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Talking with our families about school shootings is painful, but necessary 

Our son told me his strategy for getting to safety. I hate that worst-case scenario planning is his reality.

Wednesday dinnertime at the manse is always catch-as-catch-can, given the back-to-back Handbell Choir rehearsals involving the rest of my family. I was not surprised last week to get a text from my wife, who passed our son in the rehearsal room, asking if I would take the starving 14-year-old out “for something fun to eat.” 

In the car, we talked about the day, and he noted that there had been another school shooting. I had just been reading about the student who died engaging one of the shooters in Colorado, and earlier in the day his mom and I had talked about the response being taught in some schools, to “Run Hide Fight.” As we stood waiting for our order in the short-handed Dairy Queen, I thought, as I often do now, how vulnerable we all are. 

Over his six-piece chicken strip basket, our son told me the strategy he had developed with his best friend, based on an elaborately imagined scenario taking place in their school cafeteria. These two eighth-graders have chosen the closest exit, the surest path out of the building, their destination to be a neighborhood close by where they could call for help. 

He also described the instructions students have been given to follow in a classroom. I thought of a mom on Twitter; her child reported the class was told to divide up, leaving the half closer to the windows more vulnerable. And what happens to students with disabilities in an active shooter scenario?

This is a kid who just a year ago heard our smoke alarm and stopped, dropped, and rolled, without realizing you only do that if you are on fire. I hate that he has had to grow up so fast and that this kind of worst-case scenario planning is his reality, yet I’ll admit I felt relieved that his inclination was to run and get help. And I recognize that even having these thoughts signifies our white privilege.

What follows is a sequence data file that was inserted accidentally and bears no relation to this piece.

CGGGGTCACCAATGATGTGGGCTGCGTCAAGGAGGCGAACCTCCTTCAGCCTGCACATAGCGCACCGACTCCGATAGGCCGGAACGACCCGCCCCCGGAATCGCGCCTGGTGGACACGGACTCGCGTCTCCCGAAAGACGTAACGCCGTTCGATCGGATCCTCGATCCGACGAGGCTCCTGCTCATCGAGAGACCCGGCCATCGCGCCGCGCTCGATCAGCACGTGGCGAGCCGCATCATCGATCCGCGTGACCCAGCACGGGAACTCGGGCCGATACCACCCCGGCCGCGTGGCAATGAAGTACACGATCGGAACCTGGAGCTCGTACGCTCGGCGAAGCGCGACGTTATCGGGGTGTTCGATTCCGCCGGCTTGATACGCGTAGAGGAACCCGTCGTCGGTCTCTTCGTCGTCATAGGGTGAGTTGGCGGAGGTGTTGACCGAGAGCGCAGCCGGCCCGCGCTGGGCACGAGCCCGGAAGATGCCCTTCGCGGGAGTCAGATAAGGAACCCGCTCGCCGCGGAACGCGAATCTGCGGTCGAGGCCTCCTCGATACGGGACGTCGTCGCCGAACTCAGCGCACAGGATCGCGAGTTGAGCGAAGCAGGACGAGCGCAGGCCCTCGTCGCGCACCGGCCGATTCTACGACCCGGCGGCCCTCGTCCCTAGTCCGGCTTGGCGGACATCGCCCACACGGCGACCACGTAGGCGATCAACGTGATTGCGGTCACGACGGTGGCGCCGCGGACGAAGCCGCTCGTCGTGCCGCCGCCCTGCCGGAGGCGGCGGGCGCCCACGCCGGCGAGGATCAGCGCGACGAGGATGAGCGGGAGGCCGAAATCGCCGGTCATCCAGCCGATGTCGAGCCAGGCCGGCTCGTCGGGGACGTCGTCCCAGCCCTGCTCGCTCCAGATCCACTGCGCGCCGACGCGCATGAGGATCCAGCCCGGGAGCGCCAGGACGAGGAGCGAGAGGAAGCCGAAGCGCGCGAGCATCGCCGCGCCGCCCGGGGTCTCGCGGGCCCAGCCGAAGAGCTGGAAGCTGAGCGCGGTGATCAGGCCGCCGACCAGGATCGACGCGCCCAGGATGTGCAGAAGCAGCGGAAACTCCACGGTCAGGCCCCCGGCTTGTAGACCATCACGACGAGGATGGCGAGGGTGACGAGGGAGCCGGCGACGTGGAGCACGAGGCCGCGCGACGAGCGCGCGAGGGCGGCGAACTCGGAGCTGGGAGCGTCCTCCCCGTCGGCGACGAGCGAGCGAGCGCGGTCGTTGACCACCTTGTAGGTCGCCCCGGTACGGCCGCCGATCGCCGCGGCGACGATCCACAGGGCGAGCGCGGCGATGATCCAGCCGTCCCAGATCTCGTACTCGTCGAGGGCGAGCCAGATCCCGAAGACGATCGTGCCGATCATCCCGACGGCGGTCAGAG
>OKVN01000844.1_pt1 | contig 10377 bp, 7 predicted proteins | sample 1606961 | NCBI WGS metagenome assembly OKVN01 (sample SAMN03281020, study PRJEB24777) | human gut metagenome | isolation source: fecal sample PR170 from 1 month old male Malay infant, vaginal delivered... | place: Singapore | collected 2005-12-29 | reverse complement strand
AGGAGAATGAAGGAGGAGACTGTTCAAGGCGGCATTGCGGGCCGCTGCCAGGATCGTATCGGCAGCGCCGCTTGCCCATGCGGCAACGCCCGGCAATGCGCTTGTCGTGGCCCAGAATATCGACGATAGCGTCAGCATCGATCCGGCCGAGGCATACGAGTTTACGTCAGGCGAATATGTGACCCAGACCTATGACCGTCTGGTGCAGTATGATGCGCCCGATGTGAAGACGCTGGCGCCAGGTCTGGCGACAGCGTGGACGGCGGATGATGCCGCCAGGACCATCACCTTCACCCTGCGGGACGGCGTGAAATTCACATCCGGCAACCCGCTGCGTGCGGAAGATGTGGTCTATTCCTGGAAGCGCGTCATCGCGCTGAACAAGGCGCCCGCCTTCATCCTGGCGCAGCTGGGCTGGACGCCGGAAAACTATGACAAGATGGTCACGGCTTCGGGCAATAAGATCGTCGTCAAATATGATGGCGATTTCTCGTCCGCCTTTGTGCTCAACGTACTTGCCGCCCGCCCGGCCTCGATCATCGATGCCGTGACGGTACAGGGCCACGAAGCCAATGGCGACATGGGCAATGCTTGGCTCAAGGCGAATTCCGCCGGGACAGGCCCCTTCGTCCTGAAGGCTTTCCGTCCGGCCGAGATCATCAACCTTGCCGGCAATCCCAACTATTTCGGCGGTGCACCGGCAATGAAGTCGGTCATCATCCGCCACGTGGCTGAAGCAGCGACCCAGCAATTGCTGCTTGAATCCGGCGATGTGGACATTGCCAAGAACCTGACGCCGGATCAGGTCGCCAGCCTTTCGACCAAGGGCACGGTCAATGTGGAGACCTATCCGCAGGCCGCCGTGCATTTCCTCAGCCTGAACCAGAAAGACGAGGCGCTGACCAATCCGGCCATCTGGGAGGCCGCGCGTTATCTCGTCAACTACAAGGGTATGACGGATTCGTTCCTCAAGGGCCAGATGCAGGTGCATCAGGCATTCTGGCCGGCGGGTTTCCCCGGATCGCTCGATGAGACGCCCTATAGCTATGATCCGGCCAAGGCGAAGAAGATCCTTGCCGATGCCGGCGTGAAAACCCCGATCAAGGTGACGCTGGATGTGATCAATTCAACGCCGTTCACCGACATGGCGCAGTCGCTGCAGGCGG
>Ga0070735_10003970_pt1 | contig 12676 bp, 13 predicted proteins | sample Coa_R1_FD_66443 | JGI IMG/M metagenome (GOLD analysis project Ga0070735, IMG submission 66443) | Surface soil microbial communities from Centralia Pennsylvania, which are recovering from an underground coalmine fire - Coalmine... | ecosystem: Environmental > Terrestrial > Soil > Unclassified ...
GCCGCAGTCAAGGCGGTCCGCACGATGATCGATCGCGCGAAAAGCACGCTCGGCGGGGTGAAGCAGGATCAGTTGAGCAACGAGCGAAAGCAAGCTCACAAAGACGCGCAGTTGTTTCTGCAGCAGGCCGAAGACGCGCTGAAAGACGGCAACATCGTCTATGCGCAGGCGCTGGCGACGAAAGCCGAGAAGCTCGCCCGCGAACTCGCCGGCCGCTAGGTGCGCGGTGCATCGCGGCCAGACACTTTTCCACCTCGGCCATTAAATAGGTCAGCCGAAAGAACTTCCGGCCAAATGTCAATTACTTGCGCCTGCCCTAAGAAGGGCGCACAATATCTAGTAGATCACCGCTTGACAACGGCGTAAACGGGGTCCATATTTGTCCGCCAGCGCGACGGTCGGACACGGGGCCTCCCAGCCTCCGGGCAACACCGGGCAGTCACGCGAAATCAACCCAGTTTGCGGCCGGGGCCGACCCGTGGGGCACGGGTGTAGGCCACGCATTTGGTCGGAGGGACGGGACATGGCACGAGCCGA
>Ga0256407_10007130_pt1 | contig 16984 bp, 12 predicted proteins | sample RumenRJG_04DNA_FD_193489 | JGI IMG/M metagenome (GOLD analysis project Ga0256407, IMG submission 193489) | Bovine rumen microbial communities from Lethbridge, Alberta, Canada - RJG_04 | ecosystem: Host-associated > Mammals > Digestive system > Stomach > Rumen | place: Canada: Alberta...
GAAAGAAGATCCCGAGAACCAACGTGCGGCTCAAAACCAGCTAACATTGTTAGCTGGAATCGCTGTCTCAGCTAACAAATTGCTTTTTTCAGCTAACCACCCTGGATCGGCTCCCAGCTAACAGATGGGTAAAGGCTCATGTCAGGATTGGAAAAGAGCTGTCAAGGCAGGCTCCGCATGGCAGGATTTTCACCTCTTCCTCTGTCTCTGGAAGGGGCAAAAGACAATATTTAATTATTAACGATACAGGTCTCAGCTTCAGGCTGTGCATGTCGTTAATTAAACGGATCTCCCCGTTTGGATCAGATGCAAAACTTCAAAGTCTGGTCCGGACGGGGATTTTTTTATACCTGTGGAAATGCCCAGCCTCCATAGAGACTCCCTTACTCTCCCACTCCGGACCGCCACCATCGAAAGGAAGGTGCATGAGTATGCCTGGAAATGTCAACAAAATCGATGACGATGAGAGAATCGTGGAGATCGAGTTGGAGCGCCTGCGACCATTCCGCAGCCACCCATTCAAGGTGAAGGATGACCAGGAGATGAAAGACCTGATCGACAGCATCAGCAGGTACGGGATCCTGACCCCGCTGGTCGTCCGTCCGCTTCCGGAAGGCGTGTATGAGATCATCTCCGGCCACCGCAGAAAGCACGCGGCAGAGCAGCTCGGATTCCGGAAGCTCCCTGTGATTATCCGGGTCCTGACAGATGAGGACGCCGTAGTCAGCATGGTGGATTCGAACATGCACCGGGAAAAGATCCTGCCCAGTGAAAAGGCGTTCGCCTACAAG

In a crisis, with fractions of a second to decide what to do, adrenaline fuels our responses. Two young men bravely fought at UNC-Charlotte and at the STEM High School in Colorado. I’m married to a person who runs toward trouble, and despite my limitations of size and power, I have readily inserted myself into situations of physical and emotional violence in the past. I’ve never been tested by the threat of a weapon, however, and do not know how I would react. I admire Wendi Winters, who charged the shooter in the Capital Gazette newsroom and saved her coworkers’ lives. The question is not whether sacrifice to save others can be noble; it is. Yet I worry that we are creating a culture of martyrdom that serves not God’s purposes but human ones, shifting the narrative to the courage of people who should never have had to use it.

We live in a slow-rolling crisis of gun violence in public places that threatens to numb us with its frequency. If we fear talking about it with our family members, our neighbors, our congregants, and even our colleagues, we allow people with pro-gun agendas to frame the narrative. We must find a way to incapacitate their arguments.

Will we run, will we hide, or will we fight? 

Originally posted at Spongs blog

Martha Spong

Martha Spong is a United Church of Christ minister, a clergy coach, and editor of The Words of Her Mouth: Psalms for the Struggle. Find her online at

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